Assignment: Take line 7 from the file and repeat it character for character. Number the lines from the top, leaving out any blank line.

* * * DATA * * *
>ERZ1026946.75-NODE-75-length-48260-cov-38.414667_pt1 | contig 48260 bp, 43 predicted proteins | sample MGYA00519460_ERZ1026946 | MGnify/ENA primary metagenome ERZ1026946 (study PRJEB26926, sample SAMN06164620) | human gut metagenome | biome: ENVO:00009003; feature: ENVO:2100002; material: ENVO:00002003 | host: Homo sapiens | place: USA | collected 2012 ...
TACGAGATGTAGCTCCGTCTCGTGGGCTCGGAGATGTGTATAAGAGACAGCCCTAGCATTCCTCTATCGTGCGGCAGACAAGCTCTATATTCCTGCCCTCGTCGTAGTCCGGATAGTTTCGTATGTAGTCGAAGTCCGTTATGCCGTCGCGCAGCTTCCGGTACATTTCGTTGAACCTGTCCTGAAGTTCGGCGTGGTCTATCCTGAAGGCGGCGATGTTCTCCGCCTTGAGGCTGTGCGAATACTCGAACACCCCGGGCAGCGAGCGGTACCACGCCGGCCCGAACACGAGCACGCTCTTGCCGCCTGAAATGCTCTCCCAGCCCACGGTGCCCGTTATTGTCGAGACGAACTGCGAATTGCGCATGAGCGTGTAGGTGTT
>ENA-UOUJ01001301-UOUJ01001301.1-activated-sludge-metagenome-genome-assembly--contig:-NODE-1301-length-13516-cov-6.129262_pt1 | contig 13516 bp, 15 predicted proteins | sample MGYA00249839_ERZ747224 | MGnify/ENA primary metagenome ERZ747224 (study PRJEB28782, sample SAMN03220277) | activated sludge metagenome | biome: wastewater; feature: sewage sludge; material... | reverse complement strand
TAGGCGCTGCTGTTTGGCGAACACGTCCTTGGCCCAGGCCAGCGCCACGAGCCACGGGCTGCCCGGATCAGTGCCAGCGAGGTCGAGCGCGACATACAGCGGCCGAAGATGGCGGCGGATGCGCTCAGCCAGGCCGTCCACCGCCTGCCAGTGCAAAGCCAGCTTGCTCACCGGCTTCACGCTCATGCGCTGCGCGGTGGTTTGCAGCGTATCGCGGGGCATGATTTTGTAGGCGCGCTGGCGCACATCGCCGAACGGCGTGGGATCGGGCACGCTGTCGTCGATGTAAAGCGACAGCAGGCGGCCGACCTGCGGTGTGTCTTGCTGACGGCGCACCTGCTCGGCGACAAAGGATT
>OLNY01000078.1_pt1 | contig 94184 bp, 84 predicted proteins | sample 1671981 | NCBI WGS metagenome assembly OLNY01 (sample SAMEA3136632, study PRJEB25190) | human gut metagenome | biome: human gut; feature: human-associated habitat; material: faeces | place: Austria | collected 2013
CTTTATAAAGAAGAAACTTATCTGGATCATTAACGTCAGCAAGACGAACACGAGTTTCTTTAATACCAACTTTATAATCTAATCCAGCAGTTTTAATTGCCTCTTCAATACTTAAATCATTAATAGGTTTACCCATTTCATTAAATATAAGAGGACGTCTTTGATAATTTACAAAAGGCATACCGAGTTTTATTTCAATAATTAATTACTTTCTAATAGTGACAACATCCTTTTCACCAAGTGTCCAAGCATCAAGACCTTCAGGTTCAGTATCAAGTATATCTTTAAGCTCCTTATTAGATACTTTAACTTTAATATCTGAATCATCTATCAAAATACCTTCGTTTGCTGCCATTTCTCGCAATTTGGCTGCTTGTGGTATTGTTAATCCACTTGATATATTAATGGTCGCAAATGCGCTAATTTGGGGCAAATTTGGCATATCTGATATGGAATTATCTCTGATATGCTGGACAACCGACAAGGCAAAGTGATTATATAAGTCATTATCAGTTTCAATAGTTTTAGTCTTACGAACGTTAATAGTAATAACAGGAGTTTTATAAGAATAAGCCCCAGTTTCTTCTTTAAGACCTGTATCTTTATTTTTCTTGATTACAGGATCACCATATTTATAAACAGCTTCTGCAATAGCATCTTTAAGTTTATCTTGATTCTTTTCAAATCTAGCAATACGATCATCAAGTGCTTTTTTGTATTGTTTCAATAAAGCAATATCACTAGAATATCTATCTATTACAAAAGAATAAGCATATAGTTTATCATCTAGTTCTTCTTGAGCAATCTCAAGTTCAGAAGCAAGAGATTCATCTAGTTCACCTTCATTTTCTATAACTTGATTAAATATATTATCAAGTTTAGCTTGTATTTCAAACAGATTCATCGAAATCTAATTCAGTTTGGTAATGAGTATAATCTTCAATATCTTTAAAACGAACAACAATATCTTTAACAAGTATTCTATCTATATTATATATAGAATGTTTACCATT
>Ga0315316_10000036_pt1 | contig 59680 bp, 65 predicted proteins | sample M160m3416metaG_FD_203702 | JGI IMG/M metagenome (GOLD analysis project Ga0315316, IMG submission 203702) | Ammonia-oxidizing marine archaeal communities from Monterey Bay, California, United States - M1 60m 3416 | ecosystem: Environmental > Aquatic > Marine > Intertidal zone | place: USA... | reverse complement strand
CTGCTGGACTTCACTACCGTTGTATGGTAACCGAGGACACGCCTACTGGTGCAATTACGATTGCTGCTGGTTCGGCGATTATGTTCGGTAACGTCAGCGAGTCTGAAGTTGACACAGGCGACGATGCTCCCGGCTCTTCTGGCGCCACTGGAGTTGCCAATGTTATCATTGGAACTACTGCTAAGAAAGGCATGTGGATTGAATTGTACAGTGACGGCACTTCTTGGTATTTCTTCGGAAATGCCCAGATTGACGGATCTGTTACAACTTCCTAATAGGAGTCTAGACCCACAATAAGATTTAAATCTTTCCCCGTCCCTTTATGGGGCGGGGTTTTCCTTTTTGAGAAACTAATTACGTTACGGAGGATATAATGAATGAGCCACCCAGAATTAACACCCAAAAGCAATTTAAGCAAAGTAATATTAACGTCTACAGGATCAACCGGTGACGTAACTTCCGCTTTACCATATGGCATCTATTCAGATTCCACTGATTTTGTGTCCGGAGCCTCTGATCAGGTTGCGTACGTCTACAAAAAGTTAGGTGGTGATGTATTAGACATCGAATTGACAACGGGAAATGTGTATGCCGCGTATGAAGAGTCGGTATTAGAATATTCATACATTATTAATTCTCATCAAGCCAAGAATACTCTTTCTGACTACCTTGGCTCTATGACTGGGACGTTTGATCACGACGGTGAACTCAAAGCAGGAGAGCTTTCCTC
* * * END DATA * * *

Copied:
>Ga0315316_10000036_pt1 | contig 59680 bp, 65 predicted proteins | sample M160m3416metaG_FD_203702 | JGI IMG/M metagenome (GOLD analysis project Ga0315316, IMG submission 203702) | Ammonia-oxidizing marine archaeal communities from Monterey Bay, California, United States - M1 60m 3416 | ecosystem: Environmental > Aquatic > Marine > Intertidal zone | place: USA... | reverse complement strand